The Golden Moments

by - 1:55 AM

 
On this wintry night, I cannot fall asleep because I have a terrible runny nose and sore throat. The smog of winter’s burning bukhari heaters (local Afghan wood or coal-fueled heating) in the month of December has afflicted everybody with a wracking cough. I roll out of bed groaning and shuffle to the kitchen to cook up some hot soup. Then I settle into my easy chair and switch on the lamp to read.

I am re-reading a book I’ve read many years ago when I was a teenager: Left to Tell by Imaculee Ilibagiza, a survivor’s memoir of radical faith and forgiveness during and in the aftermath of the Rwandan genocide of 1994. Now that I have been to Rwanda four times, I feel a sense of knowing and deep love. Back then, when I read these crazy autobiographies of far-flung places, I would be especially drawn to the countries of Rwanda, Afghanistan and South Sudan. Now as I read this book again, I look up to the ceiling and talk to God (as I usually do when I reach a poignant thought in my readings): Why do I so love these places, God? Especially Rwanda, especially Afghanistan, and especially South Sudan? What is it about them that makes me feel a rush of excitement, love, and affection?

I pause for an answer in the midnight silence. I feel that one of the reasons is because these are nations and peoples that have experienced deep violations from war and genocide, and a spirit of orphanhood or fatherlessness in both the biological and spiritual sense plagues them. For as long as I can remember, I have always feel a deep compassion and sensitivity towards those who are fatherless and motherless, towards those who have experienced trauma or loss. A piercing and unexpected thought from God came to me: It is because you feel My heart for these countries. That’s a little taste of how I feel toward them. My love, my compassion, my deep affection for these peoples. I have placed it in you, especially, for them. 

Silent tears welled up in my eyes. What a privilege it is to receive this word. I feel because I am human, but also because I am a daughter of God. I have a direct link to His heart.

God brought to my mind the faces of my students from the day’s studio music recording session at work. Myself and another junior faculty teacher Amin* was in charge of rehearsing and recording a song called “World On Our Shoulders” with a small choir of junior students singing, along with myself on the piano, and an ensemble of Afghan traditional instruments accompanying. Despite the challenges of limited studio facilities in Kabul and the pressures that students face in daily life here, I remember there were moments of laughter when we listened to the playback of the children singing and I exclaimed, “Oh you all sound so sweet and cute!”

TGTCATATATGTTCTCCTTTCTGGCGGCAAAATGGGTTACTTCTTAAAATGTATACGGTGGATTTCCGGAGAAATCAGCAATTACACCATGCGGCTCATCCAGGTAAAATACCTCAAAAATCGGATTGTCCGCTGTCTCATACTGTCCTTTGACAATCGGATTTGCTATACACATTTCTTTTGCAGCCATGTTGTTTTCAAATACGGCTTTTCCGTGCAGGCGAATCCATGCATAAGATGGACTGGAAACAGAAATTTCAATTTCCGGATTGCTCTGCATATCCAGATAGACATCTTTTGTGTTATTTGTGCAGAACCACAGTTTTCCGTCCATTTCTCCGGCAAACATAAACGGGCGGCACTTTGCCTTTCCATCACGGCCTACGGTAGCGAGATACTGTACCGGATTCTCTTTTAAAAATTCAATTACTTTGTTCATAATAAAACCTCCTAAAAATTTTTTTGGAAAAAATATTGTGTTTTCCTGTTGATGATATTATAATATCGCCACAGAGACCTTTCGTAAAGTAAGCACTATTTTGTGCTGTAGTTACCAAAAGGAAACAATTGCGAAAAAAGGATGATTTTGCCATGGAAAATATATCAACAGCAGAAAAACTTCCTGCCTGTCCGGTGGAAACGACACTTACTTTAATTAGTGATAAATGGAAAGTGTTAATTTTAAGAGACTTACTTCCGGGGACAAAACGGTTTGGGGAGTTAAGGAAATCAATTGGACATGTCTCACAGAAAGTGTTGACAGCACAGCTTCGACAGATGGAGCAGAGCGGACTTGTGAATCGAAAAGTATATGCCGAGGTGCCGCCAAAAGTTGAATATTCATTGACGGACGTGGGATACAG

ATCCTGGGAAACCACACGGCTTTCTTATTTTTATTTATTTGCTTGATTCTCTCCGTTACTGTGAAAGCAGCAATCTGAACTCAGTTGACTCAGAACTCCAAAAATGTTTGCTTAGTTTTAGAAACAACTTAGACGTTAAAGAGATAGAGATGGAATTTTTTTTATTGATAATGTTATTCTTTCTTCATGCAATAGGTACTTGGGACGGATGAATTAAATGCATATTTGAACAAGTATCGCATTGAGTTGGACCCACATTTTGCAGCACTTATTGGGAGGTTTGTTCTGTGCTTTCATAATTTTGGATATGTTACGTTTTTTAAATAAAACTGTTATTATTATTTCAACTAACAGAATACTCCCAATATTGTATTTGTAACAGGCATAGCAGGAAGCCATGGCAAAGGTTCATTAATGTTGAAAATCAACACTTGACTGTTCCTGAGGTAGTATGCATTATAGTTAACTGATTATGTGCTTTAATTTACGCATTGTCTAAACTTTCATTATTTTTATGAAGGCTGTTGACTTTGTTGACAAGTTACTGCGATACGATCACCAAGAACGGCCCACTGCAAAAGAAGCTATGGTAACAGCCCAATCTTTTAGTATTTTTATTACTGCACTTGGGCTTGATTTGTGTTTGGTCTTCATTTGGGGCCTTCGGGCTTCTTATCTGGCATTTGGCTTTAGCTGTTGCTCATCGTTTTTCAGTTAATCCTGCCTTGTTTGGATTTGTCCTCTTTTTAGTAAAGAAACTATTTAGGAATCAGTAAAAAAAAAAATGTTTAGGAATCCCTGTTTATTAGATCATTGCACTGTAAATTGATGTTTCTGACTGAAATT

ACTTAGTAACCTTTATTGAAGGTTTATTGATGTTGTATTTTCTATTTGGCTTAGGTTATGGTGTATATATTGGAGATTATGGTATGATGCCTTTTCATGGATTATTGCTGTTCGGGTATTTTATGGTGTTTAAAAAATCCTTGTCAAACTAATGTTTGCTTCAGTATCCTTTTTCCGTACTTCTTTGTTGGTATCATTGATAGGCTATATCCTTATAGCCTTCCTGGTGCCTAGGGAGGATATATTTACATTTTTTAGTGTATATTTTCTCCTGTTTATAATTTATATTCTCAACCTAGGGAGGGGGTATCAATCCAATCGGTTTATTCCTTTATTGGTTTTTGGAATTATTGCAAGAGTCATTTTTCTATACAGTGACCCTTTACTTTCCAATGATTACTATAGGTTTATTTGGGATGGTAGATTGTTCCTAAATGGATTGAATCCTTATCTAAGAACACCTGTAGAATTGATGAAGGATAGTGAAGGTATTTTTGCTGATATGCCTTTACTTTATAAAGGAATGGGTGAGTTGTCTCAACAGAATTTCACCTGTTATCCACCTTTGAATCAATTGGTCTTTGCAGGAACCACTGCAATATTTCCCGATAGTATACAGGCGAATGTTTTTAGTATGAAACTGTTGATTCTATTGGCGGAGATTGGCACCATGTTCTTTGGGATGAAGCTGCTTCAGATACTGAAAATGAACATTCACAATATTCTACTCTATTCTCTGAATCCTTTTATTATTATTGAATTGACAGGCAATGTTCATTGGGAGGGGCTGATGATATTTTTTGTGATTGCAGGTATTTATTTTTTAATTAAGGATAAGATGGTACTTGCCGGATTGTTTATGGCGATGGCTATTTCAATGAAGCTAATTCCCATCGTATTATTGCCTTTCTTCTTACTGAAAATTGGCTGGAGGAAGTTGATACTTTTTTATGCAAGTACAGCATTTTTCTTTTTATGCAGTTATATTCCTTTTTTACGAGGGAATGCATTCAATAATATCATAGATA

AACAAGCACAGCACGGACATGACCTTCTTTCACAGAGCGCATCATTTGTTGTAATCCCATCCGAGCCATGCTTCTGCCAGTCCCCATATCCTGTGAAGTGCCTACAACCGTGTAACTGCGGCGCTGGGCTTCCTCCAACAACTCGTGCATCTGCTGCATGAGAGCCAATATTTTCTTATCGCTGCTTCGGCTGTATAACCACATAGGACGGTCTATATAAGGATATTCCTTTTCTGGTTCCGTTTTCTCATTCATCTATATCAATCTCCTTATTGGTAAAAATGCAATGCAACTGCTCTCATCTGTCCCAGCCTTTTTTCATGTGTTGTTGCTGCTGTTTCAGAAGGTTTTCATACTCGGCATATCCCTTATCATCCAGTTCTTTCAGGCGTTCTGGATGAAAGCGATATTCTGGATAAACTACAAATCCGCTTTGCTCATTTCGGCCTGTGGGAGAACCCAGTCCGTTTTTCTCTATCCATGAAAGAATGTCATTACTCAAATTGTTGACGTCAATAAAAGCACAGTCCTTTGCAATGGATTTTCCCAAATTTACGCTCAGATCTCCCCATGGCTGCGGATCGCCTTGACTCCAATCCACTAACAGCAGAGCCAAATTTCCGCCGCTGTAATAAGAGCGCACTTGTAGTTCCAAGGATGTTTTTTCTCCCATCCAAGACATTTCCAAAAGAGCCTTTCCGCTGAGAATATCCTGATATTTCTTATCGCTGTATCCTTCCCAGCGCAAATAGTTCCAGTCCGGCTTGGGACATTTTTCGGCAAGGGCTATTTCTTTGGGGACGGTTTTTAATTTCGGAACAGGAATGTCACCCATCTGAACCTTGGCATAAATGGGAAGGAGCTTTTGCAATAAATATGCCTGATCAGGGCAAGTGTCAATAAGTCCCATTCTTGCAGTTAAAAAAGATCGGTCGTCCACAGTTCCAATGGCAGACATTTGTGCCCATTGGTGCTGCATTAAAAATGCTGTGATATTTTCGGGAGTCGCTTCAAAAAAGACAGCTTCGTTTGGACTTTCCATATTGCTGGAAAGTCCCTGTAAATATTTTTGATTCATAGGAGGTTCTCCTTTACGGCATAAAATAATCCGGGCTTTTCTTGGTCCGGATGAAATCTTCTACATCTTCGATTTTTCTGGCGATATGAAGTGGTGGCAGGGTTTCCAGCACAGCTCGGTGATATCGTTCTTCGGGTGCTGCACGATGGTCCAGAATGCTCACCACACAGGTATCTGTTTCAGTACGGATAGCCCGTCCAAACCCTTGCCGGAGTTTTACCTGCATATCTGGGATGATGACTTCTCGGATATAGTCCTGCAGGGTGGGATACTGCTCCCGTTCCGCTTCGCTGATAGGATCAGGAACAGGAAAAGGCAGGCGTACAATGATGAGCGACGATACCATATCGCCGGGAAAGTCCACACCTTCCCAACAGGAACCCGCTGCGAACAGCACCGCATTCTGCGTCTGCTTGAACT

Right now as I recall that picture of happiness and smiles, tears roll down my cheeks because it means so much for me to be here at this time of my life to behold precious moments like these. I call them the “golden moments”, forever etched in my mind’s eye. It was especially beautiful for me to see the genuine expression of my junior faculty colleague when he smiled at the young students with so much affection in his eyes toward them.

Amin* has only been teaching as a junior teacher this year, since he graduated from Grade 14 as a trumpet player last year. I taught him piano as a second instrument, and he was one of the senior students who had an eagerness to learn how to teach well. This year he often consulted me for advise and ideas on how to better run his junior music classes and choir. It is such a privilege to work with young people who have a strong conviction to serve, to show love in a harsh environment, and to rebuild their nation. A wellspring of deep joy bubbles to the surface of my heart when I see such authenticity and kindness from a young man. In the difficult circumstances our students live in, it is especially memorable to witness glimpses of joy, humility and goodwill. These golden moments sustain me, and will remain with me always, reminding me at important times (and midnight hours such as tonight) about why I choose to be in these places against all odds and obstacles.

[Cover Photograph: Afghan Mobile Mini Circus.]

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Welcome to my wayfaring world of stories. I’m a traveling musician and music educator from Melbourne living in Kabul, Afghanistan. Join me on my quest to embrace people of peace in tough places, inspire creative education where none exists, spark conversations that challenge the status quo, and collaborate with like-minded young people to catalyze a movement of peacemaking through acts of compassion and creativity among the young and free. As a nomad at heart, my ‘home’ is wherever I journey with people on the ground and discover life on the frontiers.